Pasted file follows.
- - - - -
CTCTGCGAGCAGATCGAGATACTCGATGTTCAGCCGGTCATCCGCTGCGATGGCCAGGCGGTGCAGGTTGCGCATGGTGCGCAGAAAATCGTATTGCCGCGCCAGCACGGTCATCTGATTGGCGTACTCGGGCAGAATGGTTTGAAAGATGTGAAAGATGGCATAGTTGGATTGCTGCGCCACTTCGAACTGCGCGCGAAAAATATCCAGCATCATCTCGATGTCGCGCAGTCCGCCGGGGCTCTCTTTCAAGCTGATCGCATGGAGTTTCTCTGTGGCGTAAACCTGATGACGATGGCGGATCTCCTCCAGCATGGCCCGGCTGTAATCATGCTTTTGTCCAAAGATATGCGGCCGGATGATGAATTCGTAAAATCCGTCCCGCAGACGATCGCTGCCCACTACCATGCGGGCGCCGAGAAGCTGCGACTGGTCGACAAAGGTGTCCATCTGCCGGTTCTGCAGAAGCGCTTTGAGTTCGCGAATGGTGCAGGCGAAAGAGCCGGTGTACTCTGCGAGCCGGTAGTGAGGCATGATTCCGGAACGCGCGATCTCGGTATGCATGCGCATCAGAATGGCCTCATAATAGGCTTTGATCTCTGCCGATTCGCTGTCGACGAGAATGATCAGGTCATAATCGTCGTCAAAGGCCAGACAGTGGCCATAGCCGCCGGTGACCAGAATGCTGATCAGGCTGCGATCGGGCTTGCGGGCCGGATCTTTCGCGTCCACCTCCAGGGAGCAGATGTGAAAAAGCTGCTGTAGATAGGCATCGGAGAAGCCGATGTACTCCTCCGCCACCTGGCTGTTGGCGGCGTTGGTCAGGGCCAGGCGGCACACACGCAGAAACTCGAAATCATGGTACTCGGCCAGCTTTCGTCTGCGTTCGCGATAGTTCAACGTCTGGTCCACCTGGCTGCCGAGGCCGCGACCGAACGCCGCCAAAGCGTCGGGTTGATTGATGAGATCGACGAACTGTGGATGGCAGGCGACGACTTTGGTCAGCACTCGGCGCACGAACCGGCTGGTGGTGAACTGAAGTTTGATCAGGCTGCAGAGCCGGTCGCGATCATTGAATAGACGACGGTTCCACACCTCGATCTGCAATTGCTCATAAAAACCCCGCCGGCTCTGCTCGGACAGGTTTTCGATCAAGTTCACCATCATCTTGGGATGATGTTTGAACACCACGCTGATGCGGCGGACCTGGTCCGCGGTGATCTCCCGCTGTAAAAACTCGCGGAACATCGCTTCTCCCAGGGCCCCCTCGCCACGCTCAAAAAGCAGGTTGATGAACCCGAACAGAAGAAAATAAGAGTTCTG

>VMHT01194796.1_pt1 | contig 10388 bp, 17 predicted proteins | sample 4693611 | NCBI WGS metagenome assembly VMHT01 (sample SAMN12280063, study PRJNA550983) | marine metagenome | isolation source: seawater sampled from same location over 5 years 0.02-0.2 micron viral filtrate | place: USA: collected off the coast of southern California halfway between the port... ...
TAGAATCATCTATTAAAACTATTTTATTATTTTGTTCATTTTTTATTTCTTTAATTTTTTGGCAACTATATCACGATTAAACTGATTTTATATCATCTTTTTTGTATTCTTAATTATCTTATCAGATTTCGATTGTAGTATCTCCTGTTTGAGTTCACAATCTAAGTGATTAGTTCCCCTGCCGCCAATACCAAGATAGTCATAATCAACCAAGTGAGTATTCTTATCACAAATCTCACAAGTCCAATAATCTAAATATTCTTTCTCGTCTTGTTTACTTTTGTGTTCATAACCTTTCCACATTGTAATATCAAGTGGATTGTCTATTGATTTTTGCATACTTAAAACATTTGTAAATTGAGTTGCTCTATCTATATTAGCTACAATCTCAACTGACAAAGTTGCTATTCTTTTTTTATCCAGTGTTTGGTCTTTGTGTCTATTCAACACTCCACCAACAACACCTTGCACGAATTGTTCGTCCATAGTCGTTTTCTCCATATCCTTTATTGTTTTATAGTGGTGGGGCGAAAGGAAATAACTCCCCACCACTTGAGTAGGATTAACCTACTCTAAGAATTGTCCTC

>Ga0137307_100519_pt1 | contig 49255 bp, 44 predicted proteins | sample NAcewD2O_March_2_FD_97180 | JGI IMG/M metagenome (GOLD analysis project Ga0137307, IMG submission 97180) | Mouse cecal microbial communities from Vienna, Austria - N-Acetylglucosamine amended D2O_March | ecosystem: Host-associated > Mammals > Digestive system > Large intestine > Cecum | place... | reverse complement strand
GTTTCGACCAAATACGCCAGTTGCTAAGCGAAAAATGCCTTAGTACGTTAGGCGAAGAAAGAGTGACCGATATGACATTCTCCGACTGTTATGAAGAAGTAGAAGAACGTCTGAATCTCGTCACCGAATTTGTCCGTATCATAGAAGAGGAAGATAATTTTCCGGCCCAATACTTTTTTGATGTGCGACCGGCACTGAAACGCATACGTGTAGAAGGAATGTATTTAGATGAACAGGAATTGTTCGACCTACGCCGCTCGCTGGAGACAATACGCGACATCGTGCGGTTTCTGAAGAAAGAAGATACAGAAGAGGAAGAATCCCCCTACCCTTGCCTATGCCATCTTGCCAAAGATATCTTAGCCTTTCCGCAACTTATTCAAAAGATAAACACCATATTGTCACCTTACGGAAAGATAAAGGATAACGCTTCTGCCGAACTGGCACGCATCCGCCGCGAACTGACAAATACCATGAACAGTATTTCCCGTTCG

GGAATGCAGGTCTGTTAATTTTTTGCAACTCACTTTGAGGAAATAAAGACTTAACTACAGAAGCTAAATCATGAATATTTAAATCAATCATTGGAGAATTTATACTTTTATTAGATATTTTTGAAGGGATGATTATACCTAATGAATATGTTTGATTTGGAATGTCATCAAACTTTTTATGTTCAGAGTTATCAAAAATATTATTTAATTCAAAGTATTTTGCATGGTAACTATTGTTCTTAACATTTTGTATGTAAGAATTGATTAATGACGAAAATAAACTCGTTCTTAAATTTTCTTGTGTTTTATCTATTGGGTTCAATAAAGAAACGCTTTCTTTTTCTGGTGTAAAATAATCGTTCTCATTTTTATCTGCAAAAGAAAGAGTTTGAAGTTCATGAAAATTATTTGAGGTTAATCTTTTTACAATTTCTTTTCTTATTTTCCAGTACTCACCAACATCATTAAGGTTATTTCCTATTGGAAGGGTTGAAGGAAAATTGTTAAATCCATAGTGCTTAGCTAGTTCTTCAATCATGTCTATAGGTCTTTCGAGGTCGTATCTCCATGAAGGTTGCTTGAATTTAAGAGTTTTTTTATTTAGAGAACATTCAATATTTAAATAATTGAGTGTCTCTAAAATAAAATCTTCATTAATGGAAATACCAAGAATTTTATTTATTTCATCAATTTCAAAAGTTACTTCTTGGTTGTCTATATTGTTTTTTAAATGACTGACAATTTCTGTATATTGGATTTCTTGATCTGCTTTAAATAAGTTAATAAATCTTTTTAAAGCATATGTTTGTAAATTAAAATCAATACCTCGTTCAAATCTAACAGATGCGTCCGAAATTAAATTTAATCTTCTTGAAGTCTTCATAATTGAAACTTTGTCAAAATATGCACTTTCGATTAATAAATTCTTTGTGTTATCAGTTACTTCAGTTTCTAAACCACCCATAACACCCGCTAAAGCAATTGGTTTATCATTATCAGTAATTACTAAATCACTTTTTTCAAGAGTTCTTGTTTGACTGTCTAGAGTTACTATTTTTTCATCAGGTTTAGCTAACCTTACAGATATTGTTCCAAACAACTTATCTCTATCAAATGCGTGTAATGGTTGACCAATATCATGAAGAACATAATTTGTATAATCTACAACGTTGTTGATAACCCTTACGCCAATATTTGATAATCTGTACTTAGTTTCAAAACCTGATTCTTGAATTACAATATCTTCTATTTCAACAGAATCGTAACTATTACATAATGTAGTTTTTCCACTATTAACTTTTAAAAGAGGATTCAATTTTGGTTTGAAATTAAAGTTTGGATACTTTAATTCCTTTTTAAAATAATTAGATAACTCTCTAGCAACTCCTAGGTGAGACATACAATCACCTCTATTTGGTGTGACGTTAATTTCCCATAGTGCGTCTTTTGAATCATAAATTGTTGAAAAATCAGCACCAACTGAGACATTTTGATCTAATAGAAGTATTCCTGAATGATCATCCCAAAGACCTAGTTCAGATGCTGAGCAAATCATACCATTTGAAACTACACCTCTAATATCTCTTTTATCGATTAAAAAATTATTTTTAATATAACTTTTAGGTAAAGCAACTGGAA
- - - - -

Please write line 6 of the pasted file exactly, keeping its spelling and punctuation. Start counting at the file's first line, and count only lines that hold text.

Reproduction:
GGAATGCAGGTCTGTTAATTTTTTGCAACTCACTTTGAGGAAATAAAGACTTAACTACAGAAGCTAAATCATGAATATTTAAATCAATCATTGGAGAATTTATACTTTTATTAGATATTTTTGAAGGGATGATTATACCTAATGAATATGTTTGATTTGGAATGTCATCAAACTTTTTATGTTCAGAGTTATCAAAAATATTATTTAATTCAAAGTATTTTGCATGGTAACTATTGTTCTTAACATTTTGTATGTAAGAATTGATTAATGACGAAAATAAACTCGTTCTTAAATTTTCTTGTGTTTTATCTATTGGGTTCAATAAAGAAACGCTTTCTTTTTCTGGTGTAAAATAATCGTTCTCATTTTTATCTGCAAAAGAAAGAGTTTGAAGTTCATGAAAATTATTTGAGGTTAATCTTTTTACAATTTCTTTTCTTATTTTCCAGTACTCACCAACATCATTAAGGTTATTTCCTATTGGAAGGGTTGAAGGAAAATTGTTAAATCCATAGTGCTTAGCTAGTTCTTCAATCATGTCTATAGGTCTTTCGAGGTCGTATCTCCATGAAGGTTGCTTGAATTTAAGAGTTTTTTTATTTAGAGAACATTCAATATTTAAATAATTGAGTGTCTCTAAAATAAAATCTTCATTAATGGAAATACCAAGAATTTTATTTATTTCATCAATTTCAAAAGTTACTTCTTGGTTGTCTATATTGTTTTTTAAATGACTGACAATTTCTGTATATTGGATTTCTTGATCTGCTTTAAATAAGTTAATAAATCTTTTTAAAGCATATGTTTGTAAATTAAAATCAATACCTCGTTCAAATCTAACAGATGCGTCCGAAATTAAATTTAATCTTCTTGAAGTCTTCATAATTGAAACTTTGTCAAAATATGCACTTTCGATTAATAAATTCTTTGTGTTATCAGTTACTTCAGTTTCTAAACCACCCATAACACCCGCTAAAGCAATTGGTTTATCATTATCAGTAATTACTAAATCACTTTTTTCAAGAGTTCTTGTTTGACTGTCTAGAGTTACTATTTTTTCATCAGGTTTAGCTAACCTTACAGATATTGTTCCAAACAACTTATCTCTATCAAATGCGTGTAATGGTTGACCAATATCATGAAGAACATAATTTGTATAATCTACAACGTTGTTGATAACCCTTACGCCAATATTTGATAATCTGTACTTAGTTTCAAAACCTGATTCTTGAATTACAATATCTTCTATTTCAACAGAATCGTAACTATTACATAATGTAGTTTTTCCACTATTAACTTTTAAAAGAGGATTCAATTTTGGTTTGAAATTAAAGTTTGGATACTTTAATTCCTTTTTAAAATAATTAGATAACTCTCTAGCAACTCCTAGGTGAGACATACAATCACCTCTATTTGGTGTGACGTTAATTTCCCATAGTGCGTCTTTTGAATCATAAATTGTTGAAAAATCAGCACCAACTGAGACATTTTGATCTAATAGAAGTATTCCTGAATGATCATCCCAAAGACCTAGTTCAGATGCTGAGCAAATCATACCATTTGAAACTACACCTCTAATATCTCTTTTATCGATTAAAAAATTATTTTTAATATAACTTTTAGGTAAAGCAACTGGAA